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What to Do with Sour Milk

sour milk cake by flickr user somethingsoclever

Once in awhile, your milk goes sour before you can drink it. But wait! Before your throw old milk out, check out our ideas for using up sour milk. It doesn’t have to go to waste. And don’t be grossed out — sour milk is perfectly fine for cooking. Before the 20th century, no self-respecting mama would throw it out! She would use it to whip up all kinds of special recipes. It’s just our modern excess of wealth and disconnection to where our food comes from that has allowed us to turn our noses up — literally and figuratively — at sour milk!

When you have milk that isn’t good for drinking, how about:

  • Make a batch of waffles, pancakes, or muffins: When I have sour milk, I like to use it in waffles or pancakes (make a big batch and freeze the extras for a quick and convenient meal or snack later) or homemade muffins. I swear these are better than those made with plain milk!
  • Use in place of buttermilk or sour milk in recipes. When I don’t have legit sour milk, I make my own with plain milk & a bit of vinegar or lemon juice. But if you have the real stuff, you can skip this step for making faux sour milk.
  • Make Ranch dressing: this ranch dressing recipe can be kept on hand for 2 weeks
  • Substitute for milk in casserole-type recipes such as scalloped potatoes, macaroni and cheese, or mashed potatoes.
  • Make all kinds of baked goodies: This list of 14 sour milk recipes from cooks.com includes all kinds of yummy-sounding recipes, including: Boston brown bread, biscuits, pancakes, cornbread, cottage cheese, graham bread, sour milk gingerbread, and cream spice cake.
  • Use in recipes along with baking soda to add lightness: This suggestion was in the comments at Thrifty Fun:

I often add naturally soured milk to my sourdough pancake batter, to my sourdough dough in bread baking and to make scones or girdle cakes with. For the last two add a level teaspoon of baking soda to the mix before mixing in the sour milk. The acid of the milk reacts with the baking soda to effervesce, forming carbon dioxide bubbles which acts as a leavening agent. This method of leavening has been used since at least the 1800’s.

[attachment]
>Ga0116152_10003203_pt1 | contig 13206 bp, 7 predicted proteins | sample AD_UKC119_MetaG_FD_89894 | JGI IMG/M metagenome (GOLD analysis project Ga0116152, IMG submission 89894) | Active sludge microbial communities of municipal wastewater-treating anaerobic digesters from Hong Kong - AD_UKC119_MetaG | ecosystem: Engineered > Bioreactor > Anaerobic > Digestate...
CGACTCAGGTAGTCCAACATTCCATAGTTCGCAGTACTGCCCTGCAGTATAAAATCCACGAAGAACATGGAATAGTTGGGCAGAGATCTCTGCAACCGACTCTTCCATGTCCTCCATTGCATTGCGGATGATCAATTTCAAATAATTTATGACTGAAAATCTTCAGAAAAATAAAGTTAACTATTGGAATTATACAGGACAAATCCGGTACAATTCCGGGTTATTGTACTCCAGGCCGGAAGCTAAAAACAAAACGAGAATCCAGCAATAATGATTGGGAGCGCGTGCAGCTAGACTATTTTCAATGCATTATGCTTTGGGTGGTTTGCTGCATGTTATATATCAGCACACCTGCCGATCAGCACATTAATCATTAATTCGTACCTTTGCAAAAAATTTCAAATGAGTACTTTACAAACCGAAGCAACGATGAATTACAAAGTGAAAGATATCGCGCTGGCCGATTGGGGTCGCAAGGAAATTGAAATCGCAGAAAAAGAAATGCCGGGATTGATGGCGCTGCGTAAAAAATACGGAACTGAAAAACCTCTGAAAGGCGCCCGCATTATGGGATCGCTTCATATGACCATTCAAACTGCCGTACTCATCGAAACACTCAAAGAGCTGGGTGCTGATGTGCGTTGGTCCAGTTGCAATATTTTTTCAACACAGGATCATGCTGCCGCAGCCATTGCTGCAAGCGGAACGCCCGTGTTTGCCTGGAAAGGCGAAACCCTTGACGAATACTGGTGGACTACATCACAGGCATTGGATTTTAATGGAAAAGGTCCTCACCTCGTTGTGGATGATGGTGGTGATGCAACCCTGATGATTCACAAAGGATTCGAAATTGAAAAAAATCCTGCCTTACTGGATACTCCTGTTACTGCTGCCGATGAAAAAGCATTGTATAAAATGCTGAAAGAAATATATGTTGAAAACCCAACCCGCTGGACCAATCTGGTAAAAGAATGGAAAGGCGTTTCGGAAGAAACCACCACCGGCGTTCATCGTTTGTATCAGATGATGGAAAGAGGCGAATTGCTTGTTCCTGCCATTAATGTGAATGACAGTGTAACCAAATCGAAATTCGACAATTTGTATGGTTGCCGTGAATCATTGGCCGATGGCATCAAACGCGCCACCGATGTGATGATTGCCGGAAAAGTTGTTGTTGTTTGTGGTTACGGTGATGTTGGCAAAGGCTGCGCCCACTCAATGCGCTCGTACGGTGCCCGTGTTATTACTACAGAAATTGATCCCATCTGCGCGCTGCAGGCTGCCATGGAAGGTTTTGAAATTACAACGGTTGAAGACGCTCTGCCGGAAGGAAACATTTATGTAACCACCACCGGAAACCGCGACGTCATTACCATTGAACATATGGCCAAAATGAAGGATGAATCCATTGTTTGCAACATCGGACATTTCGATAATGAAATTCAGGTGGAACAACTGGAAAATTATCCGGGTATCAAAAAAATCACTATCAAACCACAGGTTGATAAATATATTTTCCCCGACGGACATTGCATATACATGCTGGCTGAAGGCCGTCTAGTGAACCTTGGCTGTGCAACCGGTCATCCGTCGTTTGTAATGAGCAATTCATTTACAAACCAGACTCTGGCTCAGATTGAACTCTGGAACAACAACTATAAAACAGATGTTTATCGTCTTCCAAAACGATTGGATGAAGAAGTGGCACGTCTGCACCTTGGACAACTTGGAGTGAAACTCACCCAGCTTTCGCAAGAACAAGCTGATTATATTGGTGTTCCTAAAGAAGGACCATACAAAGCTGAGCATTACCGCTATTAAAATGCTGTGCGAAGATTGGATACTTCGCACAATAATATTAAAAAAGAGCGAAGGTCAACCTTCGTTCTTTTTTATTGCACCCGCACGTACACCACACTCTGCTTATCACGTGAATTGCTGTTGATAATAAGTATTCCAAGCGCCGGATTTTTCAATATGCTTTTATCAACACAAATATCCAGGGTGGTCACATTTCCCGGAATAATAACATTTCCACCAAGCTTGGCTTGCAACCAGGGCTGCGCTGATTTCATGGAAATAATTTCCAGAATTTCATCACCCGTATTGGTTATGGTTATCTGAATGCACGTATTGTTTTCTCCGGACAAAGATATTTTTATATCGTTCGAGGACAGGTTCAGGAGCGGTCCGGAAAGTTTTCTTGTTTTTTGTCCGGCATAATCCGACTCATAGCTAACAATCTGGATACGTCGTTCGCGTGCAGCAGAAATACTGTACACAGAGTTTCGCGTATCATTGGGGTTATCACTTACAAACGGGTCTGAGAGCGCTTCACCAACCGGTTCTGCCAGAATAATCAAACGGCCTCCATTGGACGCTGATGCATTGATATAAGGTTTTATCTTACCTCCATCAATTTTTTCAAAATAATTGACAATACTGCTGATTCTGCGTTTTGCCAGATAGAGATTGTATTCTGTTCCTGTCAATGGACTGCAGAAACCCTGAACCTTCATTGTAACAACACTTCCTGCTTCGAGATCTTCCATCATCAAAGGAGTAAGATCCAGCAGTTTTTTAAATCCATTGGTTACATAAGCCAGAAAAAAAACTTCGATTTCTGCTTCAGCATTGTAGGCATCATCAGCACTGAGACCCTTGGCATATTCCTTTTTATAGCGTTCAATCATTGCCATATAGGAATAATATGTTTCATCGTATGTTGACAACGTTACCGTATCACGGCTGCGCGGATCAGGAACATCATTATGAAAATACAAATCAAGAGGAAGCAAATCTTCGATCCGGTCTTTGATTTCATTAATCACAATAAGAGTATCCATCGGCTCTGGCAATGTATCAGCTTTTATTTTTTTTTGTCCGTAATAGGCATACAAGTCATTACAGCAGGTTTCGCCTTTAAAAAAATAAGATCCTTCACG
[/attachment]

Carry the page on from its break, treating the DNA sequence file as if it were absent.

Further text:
• Use in basically any baked or cooked recipe that calls for milk.
  • Make cheese: Paneer. Paneer is an indian soft, fresh cheese. Sour milk works great for paneer, which is a very mild cheese. Once you have the paneer, add it in cubes to dishes such as Saag Paneer (a yummy spinach sauce).

A note about safety:

When I was researching this topic, there were a lot of different opinions about using sour milk. A lot of opinionated folks dismissed using sour milk, saying that instead of being pleasantly sour, modern milk only spoils. These people advised just throwing the milk out. Now here’s the thing. These were random people on message boards who are not doctors or scientists. Just people passing along unverified rumors and old wives’ tales. (Have you noticed how the Old Wives Tale is alive and well, even in this internet age? Thank goodness for Snopes.com and other sites that take the time to find out what is true and what’s not! But back to the milk.)

According to my research, cooking with sour milk is fine. If you see mold or any discoloration in the milk, DON’T use it, but instead, discard it. If you end up drinking sour milk, you could get sick (similar to any food poisoning), but when you cook it, the bacteria that can make you sick is heated to the point of killing the bacteria.

Photo licensed by flickr user somethingsoclever. Check out her chocolate cake recipe!

 

This post may contain affiliate links or other sponsored material. Opinions are 100% the author's.

One Response to What to Do with Sour Milk

  1. L.A. Smith says:

    Sour milk is soured by the WRONG bacteria, especially if it’s been pasteurized! It is decomposing milk and your first clue is the smell. Are you a doctor or a scientist?

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